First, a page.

Laelle, 12, is a refugee from war-ravaged Congo, and has only five weeks left in the program. She has become fluent in English and enjoys interacting with her classmates. “Everyone in my class is friendly. If you have a problem, the teachers listen and help. The [mainstream] students are friendly when we do things with them.” While she is nervous about entering mainstream schooling, she feels that the program has taught her valuable skills to cope.

The unique needs of the New Arrivals students are met by a number of specialist workers. NAP classes are taught by specially qualified English as a Second Language teachers, and focus on English language and social skills. Even children with no knowledge of English before arrival can soon communicate well in the classroom and in the playground. Laelle is proud that she has been able to teach her mother some English, which helps her to get along in the community.

A well-resourced New Arrivals Program has a ripple effect throughout the community. As students become fluent in English and knowledgeable about the Australian way of life, so too do their families. Bellevue Heights helps this happen by involving NAP families in school activities whenever it can, and engaging a counsellor to ease the transition.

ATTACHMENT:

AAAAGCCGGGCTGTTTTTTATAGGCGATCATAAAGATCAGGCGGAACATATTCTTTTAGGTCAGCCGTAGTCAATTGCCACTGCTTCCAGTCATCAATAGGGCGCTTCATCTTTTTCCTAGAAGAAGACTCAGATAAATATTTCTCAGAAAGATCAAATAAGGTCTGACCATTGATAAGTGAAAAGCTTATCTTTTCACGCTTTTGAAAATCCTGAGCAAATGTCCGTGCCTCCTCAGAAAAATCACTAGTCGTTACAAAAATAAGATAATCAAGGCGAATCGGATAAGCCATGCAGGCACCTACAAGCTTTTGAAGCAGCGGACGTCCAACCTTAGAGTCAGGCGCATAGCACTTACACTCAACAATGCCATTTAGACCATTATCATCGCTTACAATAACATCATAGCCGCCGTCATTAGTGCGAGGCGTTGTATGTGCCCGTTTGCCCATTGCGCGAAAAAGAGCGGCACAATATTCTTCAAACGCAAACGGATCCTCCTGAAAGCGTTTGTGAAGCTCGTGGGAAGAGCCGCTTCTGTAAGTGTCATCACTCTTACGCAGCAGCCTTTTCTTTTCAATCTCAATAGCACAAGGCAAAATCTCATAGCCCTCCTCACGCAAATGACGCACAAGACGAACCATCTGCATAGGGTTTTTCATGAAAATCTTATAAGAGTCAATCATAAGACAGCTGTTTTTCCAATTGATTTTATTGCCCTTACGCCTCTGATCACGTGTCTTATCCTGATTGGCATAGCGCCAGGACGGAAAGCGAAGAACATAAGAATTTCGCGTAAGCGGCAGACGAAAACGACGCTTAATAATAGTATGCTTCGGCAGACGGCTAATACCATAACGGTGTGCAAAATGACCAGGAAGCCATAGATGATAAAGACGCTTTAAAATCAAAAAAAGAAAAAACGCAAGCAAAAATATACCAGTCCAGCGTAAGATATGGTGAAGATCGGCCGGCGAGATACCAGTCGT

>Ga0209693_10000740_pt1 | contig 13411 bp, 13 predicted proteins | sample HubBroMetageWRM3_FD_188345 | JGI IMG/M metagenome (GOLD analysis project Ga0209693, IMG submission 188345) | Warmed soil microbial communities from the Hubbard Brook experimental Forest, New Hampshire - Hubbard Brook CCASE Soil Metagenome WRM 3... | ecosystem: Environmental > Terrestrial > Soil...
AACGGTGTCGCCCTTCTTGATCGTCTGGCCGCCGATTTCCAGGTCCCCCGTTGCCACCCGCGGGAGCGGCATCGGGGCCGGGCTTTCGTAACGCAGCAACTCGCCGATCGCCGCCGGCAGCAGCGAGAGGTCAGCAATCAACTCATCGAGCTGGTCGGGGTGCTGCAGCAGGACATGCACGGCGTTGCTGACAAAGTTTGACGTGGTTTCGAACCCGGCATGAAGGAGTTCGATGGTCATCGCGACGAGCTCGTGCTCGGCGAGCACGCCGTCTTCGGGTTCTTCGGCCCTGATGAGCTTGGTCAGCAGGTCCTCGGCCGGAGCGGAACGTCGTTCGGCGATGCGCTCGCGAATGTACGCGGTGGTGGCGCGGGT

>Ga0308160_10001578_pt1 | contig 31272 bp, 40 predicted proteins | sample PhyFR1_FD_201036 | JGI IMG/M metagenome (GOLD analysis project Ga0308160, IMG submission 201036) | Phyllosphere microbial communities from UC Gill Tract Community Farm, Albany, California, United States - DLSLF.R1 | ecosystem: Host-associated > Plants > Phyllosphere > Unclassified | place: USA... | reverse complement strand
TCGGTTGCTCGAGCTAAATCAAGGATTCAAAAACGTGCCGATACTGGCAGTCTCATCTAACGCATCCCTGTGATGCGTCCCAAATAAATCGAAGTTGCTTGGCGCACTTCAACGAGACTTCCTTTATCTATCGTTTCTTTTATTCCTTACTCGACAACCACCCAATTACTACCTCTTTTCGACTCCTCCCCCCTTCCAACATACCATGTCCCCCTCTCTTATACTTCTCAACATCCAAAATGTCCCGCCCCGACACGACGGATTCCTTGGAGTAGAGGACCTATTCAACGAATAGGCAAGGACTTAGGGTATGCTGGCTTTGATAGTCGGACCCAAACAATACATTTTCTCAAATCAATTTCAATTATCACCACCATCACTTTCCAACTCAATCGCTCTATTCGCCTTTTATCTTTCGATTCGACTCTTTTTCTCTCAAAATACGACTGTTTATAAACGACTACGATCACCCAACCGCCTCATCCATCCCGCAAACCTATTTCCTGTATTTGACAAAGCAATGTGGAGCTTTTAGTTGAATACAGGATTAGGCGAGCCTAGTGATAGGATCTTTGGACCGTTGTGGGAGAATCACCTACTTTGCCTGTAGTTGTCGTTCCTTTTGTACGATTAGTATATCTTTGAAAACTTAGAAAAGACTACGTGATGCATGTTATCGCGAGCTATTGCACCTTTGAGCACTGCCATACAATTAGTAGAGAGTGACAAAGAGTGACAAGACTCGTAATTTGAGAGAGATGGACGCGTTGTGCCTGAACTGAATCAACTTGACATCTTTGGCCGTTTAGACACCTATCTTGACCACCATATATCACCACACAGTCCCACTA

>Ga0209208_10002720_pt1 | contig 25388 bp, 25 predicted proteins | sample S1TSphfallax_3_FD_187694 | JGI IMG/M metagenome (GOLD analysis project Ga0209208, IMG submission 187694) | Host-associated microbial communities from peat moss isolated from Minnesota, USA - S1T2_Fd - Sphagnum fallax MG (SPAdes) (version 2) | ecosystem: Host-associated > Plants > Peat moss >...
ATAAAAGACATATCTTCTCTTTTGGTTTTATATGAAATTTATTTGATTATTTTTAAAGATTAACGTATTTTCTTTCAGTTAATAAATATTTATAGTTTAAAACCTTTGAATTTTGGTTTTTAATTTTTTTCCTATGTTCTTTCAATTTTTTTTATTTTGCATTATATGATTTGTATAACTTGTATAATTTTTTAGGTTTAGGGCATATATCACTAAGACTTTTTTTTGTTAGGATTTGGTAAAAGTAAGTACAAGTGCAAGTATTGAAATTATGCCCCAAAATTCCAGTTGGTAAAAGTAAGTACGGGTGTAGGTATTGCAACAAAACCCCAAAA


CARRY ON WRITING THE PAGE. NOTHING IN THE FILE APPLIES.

However, some local parents are wary of sending their children to Bellevue Heights, concerned that NAP students will take attention and resources away from their child. But according to school principal Vince Mulkerin, “The reverse is actually true; we have more than the usual complement of literacy and numeracy resources because
we host the new arrivals.”

Far from helping address community misconceptions, the release of NAPLAN (National Assessment Program – Literacy and Numeracy) data on the My School website was disappointing for many at Bellevue Heights. Because of the inclusion of New Arrivals Program student data, the statistics didn’t accurately reflect the school’s achievements. Achievements in areas such as student wellbeing, science and the arts, were overlooked by My School. Also missed was the success in taking students with no English-language skills and, in just one year, developing those skills to the point where they can hold their own in mainstream classes.

Naturally, having students with such diverse backgrounds and varying levels of English can create challenges. Bilingual school-support officers help bridge these divides when the school needs to communicate with students and their families.

One of the tools Bellevue Heights has adopted to meet challenging behaviours that might arise is the ‘Stop, Think, Do’ program: red for ‘stop’ the unwanted behaviour, amber for ‘think’ about the consequences and alternatives, and green for ‘go’ ahead with the right behaviour. “The visual nature and simple steps of ‘Stop, Think, Do’ mean it’s easy for all kids – even those with limited English skills – to understand. But I think I can safely say NAP doesn’t create extra problems in the schoolyard,” says Mulkerin. “We have the same kinds of behavioural issues as any other school I’ve worked in. But I imagine the diverse nature of our school community actually encourages greater acceptance of ‘otherness’, and then perhaps more respect.”

This article was first published in the August 2011 edition of Adelaide’s Child.